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Wembley Stadium will play host to this summer’s Euro 2020 final between Italy and England on Sunday with 60,000 fans expected to see two of Europe’s top nations do battle.

This figure is three quarters of the stadium’s full capacity and the same number of spectators that were in attendance during the Three Lions’ 2-1 semi-final victory over Denmark on Wednesday evening.

To be amongst the lucky supporters on Sunday, individuals will need to either prove they are fully vaccinated via the NHS app, with their second vaccination 14 days before the date of the final.

If fans want to attend the historic day and aren’t fully vaccinated, they will be required to show proof of a negative Covid-19 result via a NHS lateral flow test – this must be within the 48 hours before the game.

England celebrate Harry Kane's winning goal against Denmark
(Image: Getty)

Gareth Southgate’s men, despite being classed as “the away team” will have the home advantage for this match – their sixth being played under the famous arch.

England have made it to only their second major tournament final in their history, the other of course the 1966 World Cup final, and we know how that finished.

Opponents Italy are no stranger to Wembley though, they graced the pitch in Tuesdays 4-2 penalty shootout semi-final victory over Spain, as well as their 2-1 Round of 16 win over Austria.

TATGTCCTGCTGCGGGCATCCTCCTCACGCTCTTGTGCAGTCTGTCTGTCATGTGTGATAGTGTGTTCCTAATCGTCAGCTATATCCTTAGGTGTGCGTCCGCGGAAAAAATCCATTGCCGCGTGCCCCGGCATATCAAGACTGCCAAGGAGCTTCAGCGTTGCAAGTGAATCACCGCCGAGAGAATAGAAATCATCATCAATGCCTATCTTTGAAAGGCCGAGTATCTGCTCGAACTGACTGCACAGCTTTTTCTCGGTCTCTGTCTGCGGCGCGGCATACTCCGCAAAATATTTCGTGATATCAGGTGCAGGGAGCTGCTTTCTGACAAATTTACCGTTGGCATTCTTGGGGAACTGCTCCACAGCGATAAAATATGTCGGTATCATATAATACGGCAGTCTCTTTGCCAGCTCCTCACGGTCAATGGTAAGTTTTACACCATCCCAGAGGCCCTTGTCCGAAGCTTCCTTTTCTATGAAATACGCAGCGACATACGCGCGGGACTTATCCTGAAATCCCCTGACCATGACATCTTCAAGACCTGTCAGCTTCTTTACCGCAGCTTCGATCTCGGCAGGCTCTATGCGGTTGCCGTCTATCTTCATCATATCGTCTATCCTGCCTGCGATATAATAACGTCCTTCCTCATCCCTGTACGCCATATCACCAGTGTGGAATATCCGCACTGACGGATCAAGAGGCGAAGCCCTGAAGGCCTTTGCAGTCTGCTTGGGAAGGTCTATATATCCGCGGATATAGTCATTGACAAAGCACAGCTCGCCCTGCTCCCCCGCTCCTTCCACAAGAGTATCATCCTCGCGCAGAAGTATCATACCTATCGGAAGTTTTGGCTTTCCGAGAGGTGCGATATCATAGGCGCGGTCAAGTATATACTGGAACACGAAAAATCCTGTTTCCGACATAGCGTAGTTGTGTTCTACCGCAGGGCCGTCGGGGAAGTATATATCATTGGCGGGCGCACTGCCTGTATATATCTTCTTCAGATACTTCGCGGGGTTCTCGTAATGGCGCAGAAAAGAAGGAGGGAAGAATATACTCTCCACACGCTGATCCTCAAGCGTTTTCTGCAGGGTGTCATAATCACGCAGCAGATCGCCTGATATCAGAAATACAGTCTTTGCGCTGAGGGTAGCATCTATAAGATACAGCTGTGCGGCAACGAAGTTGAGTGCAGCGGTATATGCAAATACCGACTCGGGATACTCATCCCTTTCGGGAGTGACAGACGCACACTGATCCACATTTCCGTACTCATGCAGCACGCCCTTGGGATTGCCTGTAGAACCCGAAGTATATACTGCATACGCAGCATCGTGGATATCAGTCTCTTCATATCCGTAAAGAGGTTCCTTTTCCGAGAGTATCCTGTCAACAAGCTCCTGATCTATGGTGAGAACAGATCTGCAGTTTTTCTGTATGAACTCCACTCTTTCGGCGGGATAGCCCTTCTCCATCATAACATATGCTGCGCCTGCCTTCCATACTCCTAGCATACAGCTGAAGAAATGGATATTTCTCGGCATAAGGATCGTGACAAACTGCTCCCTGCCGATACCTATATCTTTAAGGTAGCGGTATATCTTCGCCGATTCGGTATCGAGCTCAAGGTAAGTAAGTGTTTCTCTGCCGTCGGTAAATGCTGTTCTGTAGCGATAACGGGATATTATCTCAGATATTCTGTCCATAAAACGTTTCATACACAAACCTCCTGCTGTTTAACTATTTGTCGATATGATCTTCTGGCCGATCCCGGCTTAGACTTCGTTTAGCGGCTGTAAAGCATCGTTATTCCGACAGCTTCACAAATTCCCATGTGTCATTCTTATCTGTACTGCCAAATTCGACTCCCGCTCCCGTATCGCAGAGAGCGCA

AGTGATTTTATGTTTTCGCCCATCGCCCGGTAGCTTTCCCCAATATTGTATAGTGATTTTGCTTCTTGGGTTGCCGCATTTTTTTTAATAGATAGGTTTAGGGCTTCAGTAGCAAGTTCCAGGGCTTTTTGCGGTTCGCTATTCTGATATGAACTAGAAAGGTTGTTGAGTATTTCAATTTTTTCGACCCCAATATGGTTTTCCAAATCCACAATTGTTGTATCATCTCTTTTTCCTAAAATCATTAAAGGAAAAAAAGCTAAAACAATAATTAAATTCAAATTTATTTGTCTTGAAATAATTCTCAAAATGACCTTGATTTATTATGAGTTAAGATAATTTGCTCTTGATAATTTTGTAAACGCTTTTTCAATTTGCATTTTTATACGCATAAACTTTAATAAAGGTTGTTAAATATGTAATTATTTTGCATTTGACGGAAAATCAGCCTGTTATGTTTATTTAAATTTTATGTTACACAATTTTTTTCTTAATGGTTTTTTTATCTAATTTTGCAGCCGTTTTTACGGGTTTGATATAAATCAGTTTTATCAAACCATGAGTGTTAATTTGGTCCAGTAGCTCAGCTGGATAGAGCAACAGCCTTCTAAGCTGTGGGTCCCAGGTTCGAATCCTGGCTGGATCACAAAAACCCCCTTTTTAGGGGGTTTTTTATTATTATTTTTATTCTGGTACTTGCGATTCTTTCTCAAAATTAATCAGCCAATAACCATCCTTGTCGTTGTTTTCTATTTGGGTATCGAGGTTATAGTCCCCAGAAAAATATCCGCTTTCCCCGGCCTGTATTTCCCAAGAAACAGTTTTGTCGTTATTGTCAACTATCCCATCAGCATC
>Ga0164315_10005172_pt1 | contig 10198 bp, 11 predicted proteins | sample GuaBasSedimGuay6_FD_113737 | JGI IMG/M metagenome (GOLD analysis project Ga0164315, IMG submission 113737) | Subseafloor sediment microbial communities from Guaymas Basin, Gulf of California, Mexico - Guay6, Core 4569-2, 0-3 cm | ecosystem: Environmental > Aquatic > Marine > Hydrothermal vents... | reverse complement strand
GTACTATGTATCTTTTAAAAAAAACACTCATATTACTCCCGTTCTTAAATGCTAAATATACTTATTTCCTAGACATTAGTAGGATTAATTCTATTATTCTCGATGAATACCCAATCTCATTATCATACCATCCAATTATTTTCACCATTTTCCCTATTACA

The final is set to be a showcase with two of the competition’s highest scoring teams going one-on-one.

Roberto Mancini, a man who guided Manchester City to Premier League glory during the 2011-12 season, is at the helm of his home country.

The 56-year-old has been in charge of Italy since May 2018 and under his leadership the nation have gone almost three years without losing a game.

There’s no denying it will be a tough test for the Three Lions on Sunday, with their opponents the favourites going into the match.

However, if England beat Italy and get their hands on the Henri Delaunay Trophy, who will present captain Harry Kane with the silverware, as well as give both countries their medals?

Queen Elizabeth II was responsible for this role in 1966 and 1996 when England hosted the World Cup and Euros in those years. Sunday will not give her the opportunity to do this for a third time, nor will any other member of the Royal Family do so.

Instead, Uefa have announced their president Aleksander Ceferin will hand over the trophy to the winning nation’s captain after the game.

Uefa president Aleksander Ceferin (R) with Prince William
(Image: POOL/AFP via Getty Images)

The Governing body for European football has also confirmed that the victors on Sunday will not make the iconic climb to the Wembley balcony to lift the trophy, the ceremony will take place on the pitch instead.

Queen Elizabeth II’s grandson and president of the Football Association, Prince William, will have a part to play in the aftermath of the match. During the ceremony he will either congratulate or console England’s squad.

All things lead to Wembley on Sunday, with the Three Lions wanting to win their first major tournament final in 55 years.